Joye Brown has been a columnist for Newsday since 2006. She joined the newspaper in 1983 and has
Guilty, guilty, guilty.
There was zero ambiguity in a federal jury's decision on three defendants in the first trial stemming from a massive scheme to defraud the federal Railroad Retirement Board Tuesday.
Not one defendant -- a doctor; a former Long Island Rail Road conductor and union official; and the former Long Island regional manager for the retirement board -- was spared on any of the charges against them.
The verdict was stunning, a punch to the gut of an LIRR culture in what appears to have been more than a decade of well-organized cheating.
Good for the jury.
They injected a sense of reality into what can -- and should -- happen when a pension system is so thoroughly abused.
U.S. Attorney Preet Bharara in a statement put it bluntly, alluding to convictions "in the massive LIRR disability fraud that turned a safety net for the truly disabled into a gravy train for the corrupt."
Some of the statistics introduced during the trial were staggering: More than 79 percent of LIRR workers claimed disabilities, compared with 21 percent of Metro-North workers, according to the prosecutors.
Such claims -- which would trigger payments from the retirement board -- were used to bolster pensions from an LIRR early retirement program, according to the government.
The lopsided numbers were supported by testimony from LIRR workers who had earlier pleaded guilty in the scheme.
The jury rejected claims from attorneys for Dr. Peter Lesniewski and former conductor Joseph Rutigliano that the two men didn't knowingly engage in fraud.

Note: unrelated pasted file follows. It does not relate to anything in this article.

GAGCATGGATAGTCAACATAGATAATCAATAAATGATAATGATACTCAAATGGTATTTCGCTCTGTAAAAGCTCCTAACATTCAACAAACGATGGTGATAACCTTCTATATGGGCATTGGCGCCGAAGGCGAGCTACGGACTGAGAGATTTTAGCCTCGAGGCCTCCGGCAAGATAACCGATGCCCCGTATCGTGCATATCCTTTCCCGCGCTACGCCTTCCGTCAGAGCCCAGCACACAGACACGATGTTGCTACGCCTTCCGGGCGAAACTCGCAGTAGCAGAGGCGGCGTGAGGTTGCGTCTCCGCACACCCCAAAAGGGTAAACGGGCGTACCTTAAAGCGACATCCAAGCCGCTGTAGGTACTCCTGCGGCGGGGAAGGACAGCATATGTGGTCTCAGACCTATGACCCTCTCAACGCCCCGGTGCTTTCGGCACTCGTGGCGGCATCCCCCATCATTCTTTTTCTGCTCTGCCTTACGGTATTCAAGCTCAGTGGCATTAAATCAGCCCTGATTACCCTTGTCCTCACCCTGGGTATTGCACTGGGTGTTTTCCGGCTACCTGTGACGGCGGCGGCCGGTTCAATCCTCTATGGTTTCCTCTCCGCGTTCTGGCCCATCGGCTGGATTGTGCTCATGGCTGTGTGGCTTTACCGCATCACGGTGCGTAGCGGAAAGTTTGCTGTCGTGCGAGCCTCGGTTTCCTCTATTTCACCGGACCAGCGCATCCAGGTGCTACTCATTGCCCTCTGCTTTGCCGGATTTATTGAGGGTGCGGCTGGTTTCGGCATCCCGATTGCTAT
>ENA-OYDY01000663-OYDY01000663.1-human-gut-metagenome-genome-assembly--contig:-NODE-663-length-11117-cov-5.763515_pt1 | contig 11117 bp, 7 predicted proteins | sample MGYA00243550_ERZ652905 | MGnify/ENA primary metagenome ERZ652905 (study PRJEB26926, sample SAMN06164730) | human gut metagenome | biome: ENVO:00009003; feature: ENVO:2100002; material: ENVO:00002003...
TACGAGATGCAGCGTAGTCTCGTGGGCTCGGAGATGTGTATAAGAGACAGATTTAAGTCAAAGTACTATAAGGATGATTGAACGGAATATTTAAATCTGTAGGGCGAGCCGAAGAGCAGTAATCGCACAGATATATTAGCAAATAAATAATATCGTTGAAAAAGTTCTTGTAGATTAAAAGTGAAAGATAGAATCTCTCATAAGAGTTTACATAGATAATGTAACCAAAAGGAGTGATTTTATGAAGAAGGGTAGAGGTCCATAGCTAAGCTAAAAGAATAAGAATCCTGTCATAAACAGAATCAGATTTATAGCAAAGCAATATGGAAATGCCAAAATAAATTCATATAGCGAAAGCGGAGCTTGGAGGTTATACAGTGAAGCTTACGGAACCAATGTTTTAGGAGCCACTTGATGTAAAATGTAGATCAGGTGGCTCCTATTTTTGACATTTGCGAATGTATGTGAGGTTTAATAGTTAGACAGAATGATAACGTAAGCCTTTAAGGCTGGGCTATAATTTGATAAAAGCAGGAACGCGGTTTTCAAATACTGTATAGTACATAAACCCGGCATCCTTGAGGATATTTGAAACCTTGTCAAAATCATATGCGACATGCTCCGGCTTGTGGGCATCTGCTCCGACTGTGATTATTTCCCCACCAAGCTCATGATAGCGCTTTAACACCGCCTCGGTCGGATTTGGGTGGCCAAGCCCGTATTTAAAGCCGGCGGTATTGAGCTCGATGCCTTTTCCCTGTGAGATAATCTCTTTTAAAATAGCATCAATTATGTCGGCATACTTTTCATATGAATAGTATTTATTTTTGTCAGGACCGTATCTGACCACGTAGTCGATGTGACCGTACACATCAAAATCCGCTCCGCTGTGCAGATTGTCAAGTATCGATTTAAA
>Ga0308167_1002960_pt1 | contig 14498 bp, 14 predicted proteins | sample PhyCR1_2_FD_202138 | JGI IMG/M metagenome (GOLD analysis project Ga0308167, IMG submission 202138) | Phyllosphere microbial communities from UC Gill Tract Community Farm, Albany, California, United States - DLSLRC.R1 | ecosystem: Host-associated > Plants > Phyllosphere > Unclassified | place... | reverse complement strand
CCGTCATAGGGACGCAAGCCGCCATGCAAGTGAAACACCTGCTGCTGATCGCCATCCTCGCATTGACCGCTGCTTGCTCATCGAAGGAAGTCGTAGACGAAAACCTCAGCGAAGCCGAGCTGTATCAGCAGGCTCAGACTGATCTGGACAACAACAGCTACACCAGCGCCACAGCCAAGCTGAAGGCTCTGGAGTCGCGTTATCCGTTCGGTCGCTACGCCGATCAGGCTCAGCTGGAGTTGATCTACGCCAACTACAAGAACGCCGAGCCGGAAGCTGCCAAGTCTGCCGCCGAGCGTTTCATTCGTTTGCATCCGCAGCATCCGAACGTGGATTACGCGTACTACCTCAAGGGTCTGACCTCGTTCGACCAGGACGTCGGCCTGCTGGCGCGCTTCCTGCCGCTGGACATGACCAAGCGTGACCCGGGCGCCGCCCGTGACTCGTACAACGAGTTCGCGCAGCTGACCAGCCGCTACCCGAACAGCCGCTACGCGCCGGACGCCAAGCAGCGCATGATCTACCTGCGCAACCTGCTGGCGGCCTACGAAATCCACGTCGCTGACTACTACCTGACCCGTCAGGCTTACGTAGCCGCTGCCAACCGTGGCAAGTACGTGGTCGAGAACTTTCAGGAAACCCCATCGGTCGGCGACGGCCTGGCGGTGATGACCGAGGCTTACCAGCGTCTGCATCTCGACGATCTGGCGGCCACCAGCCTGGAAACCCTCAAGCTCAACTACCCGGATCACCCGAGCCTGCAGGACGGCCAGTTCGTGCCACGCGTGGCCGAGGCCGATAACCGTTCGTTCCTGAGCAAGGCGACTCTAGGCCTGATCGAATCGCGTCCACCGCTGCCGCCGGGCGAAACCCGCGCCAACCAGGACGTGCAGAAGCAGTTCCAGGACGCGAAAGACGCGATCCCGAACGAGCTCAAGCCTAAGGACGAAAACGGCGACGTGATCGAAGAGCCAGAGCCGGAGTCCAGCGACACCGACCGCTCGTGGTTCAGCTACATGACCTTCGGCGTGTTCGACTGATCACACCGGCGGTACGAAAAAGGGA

Jurors also rejected assertions from Marie Baran, the former retirement board manager and the only defendant to take the stand, that LIRR retirees who'd testified that she made up lies on their applications were themselves lying.
What happens now?
The judge likely could sentence the defendants to 15 years in federal prison.
That would send a heck of a message to prospective pension cheaters. And maybe even spur more careful screening of paperwork by agencies that reach beyond the LIRR.
The nagging thing about the case, trial and verdict is that they involved Long Island.
Are there other public-related pension schemes going on? And if there are, what's the best way to deal with them?
In the LIRR investigation, it took public disclosure followed by the aggressive pursuit by federal authorities to make the case.
Could, say, prosecutors in Nassau, Suffolk or New York State, if necessary, make so strong a case?
I've asked before and will ask again: Is there a culture of corruption on Long Island that extends beyond the LIRR and pensions? A number of investigations, by federal, state and county authorities, are geared toward answering that question.
It would be grand, if they make the case, that anything they find be exposed, corrected and discouraged in the future.
Jurors in the LIRR case sifted, carefully, through the evidence to call it as they saw it.
It was the kind of strong, necessary statement needed to drag what had become a norm back into reality.
No doubt, the others facing charges stemming from the case are waiting to see what comes next.
So are the rest of us.